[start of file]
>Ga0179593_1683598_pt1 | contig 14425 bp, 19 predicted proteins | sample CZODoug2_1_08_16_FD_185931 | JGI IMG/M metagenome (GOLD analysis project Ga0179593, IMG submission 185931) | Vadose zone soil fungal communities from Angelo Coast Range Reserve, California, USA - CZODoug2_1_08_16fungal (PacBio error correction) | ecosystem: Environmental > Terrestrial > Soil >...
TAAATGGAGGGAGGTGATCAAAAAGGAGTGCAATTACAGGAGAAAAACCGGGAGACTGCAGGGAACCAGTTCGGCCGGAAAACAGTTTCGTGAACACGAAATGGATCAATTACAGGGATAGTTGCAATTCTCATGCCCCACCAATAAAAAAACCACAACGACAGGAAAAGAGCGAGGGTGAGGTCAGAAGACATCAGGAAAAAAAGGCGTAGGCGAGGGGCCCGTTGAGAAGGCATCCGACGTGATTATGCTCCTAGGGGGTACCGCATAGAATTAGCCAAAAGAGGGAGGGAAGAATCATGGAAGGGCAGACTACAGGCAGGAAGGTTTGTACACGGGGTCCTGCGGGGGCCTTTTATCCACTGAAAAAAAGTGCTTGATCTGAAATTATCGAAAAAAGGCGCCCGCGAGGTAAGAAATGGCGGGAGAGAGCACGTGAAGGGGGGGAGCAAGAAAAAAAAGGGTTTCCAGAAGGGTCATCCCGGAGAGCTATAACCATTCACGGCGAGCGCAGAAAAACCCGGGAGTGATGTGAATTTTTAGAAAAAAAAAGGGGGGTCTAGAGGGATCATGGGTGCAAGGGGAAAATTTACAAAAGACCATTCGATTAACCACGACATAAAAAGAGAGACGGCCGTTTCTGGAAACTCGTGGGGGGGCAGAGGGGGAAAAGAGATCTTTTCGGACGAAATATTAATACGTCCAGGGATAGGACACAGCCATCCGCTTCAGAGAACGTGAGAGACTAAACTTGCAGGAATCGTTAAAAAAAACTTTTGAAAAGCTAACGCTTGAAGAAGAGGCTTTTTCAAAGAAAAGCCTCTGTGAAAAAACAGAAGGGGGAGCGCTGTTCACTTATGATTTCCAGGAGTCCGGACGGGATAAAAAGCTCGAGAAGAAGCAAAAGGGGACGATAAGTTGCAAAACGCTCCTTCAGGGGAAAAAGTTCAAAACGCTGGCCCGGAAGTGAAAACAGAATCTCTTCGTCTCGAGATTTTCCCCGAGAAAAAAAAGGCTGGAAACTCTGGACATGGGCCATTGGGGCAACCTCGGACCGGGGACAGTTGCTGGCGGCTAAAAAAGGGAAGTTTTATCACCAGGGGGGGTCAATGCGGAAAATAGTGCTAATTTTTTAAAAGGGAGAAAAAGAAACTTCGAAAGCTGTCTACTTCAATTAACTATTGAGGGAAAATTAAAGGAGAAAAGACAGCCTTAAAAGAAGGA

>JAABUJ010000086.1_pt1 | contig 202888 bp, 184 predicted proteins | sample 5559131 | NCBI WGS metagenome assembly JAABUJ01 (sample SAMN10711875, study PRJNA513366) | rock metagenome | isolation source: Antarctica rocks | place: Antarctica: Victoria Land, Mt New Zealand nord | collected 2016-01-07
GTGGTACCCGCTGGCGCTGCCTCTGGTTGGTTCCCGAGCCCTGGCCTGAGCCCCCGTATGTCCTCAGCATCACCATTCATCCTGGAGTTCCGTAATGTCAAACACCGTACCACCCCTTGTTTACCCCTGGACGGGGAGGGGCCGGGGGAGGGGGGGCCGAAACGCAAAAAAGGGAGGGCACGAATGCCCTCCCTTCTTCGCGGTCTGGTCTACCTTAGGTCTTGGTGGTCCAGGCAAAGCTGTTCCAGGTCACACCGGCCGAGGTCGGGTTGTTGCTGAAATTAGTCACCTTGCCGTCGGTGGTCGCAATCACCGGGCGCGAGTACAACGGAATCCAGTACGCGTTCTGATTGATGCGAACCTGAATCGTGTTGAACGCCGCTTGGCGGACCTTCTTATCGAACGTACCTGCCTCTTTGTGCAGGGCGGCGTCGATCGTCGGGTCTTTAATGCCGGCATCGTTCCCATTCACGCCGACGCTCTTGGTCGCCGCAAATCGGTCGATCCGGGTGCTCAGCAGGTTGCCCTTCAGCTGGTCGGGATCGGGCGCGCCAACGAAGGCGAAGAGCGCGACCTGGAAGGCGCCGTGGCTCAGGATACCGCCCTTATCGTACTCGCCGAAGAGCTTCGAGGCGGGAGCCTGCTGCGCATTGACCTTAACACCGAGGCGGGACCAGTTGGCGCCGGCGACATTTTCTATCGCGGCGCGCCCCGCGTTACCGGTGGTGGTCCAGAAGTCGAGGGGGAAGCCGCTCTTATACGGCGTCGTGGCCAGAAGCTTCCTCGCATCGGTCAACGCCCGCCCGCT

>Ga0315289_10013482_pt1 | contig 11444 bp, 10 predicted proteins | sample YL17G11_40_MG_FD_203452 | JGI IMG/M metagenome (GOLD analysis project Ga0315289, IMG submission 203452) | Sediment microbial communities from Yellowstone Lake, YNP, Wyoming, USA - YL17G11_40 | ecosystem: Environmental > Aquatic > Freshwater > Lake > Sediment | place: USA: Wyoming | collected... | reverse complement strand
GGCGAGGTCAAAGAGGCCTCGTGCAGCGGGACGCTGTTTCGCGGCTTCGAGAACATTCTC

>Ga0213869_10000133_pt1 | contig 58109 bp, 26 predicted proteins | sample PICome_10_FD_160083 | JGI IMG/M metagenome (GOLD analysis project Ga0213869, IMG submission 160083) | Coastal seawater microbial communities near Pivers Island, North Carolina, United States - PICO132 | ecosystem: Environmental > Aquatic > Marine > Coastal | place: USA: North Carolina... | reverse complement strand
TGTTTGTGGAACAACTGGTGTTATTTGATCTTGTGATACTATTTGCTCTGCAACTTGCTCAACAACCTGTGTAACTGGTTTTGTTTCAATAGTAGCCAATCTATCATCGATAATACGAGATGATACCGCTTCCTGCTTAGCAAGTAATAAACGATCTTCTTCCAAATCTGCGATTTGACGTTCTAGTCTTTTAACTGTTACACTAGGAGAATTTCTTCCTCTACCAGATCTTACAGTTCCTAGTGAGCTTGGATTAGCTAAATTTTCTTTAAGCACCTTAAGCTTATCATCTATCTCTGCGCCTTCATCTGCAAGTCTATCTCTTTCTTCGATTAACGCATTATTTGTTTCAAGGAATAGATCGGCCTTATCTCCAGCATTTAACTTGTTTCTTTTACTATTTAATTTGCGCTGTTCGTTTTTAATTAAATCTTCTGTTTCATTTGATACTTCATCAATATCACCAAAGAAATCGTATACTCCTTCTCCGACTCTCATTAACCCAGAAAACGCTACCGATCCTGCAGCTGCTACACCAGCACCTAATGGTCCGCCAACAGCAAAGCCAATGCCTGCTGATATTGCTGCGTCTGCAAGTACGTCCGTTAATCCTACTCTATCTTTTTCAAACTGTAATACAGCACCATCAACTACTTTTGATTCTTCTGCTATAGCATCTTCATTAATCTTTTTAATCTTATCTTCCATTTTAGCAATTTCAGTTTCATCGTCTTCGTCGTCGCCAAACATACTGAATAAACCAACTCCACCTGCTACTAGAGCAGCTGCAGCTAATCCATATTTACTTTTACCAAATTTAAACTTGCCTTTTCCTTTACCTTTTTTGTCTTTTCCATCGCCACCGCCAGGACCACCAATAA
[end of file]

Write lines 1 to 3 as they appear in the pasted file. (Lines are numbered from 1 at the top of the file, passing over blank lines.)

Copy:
>Ga0179593_1683598_pt1 | contig 14425 bp, 19 predicted proteins | sample CZODoug2_1_08_16_FD_185931 | JGI IMG/M metagenome (GOLD analysis project Ga0179593, IMG submission 185931) | Vadose zone soil fungal communities from Angelo Coast Range Reserve, California, USA - CZODoug2_1_08_16fungal (PacBio error correction) | ecosystem: Environmental > Terrestrial > Soil >...
TAAATGGAGGGAGGTGATCAAAAAGGAGTGCAATTACAGGAGAAAAACCGGGAGACTGCAGGGAACCAGTTCGGCCGGAAAACAGTTTCGTGAACACGAAATGGATCAATTACAGGGATAGTTGCAATTCTCATGCCCCACCAATAAAAAAACCACAACGACAGGAAAAGAGCGAGGGTGAGGTCAGAAGACATCAGGAAAAAAAGGCGTAGGCGAGGGGCCCGTTGAGAAGGCATCCGACGTGATTATGCTCCTAGGGGGTACCGCATAGAATTAGCCAAAAGAGGGAGGGAAGAATCATGGAAGGGCAGACTACAGGCAGGAAGGTTTGTACACGGGGTCCTGCGGGGGCCTTTTATCCACTGAAAAAAAGTGCTTGATCTGAAATTATCGAAAAAAGGCGCCCGCGAGGTAAGAAATGGCGGGAGAGAGCACGTGAAGGGGGGGAGCAAGAAAAAAAAGGGTTTCCAGAAGGGTCATCCCGGAGAGCTATAACCATTCACGGCGAGCGCAGAAAAACCCGGGAGTGATGTGAATTTTTAGAAAAAAAAAGGGGGGTCTAGAGGGATCATGGGTGCAAGGGGAAAATTTACAAAAGACCATTCGATTAACCACGACATAAAAAGAGAGACGGCCGTTTCTGGAAACTCGTGGGGGGGCAGAGGGGGAAAAGAGATCTTTTCGGACGAAATATTAATACGTCCAGGGATAGGACACAGCCATCCGCTTCAGAGAACGTGAGAGACTAAACTTGCAGGAATCGTTAAAAAAAACTTTTGAAAAGCTAACGCTTGAAGAAGAGGCTTTTTCAAAGAAAAGCCTCTGTGAAAAAACAGAAGGGGGAGCGCTGTTCACTTATGATTTCCAGGAGTCCGGACGGGATAAAAAGCTCGAGAAGAAGCAAAAGGGGACGATAAGTTGCAAAACGCTCCTTCAGGGGAAAAAGTTCAAAACGCTGGCCCGGAAGTGAAAACAGAATCTCTTCGTCTCGAGATTTTCCCCGAGAAAAAAAAGGCTGGAAACTCTGGACATGGGCCATTGGGGCAACCTCGGACCGGGGACAGTTGCTGGCGGCTAAAAAAGGGAAGTTTTATCACCAGGGGGGGTCAATGCGGAAAATAGTGCTAATTTTTTAAAAGGGAGAAAAAGAAACTTCGAAAGCTGTCTACTTCAATTAACTATTGAGGGAAAATTAAAGGAGAAAAGACAGCCTTAAAAGAAGGA

>JAABUJ010000086.1_pt1 | contig 202888 bp, 184 predicted proteins | sample 5559131 | NCBI WGS metagenome assembly JAABUJ01 (sample SAMN10711875, study PRJNA513366) | rock metagenome | isolation source: Antarctica rocks | place: Antarctica: Victoria Land, Mt New Zealand nord | collected 2016-01-07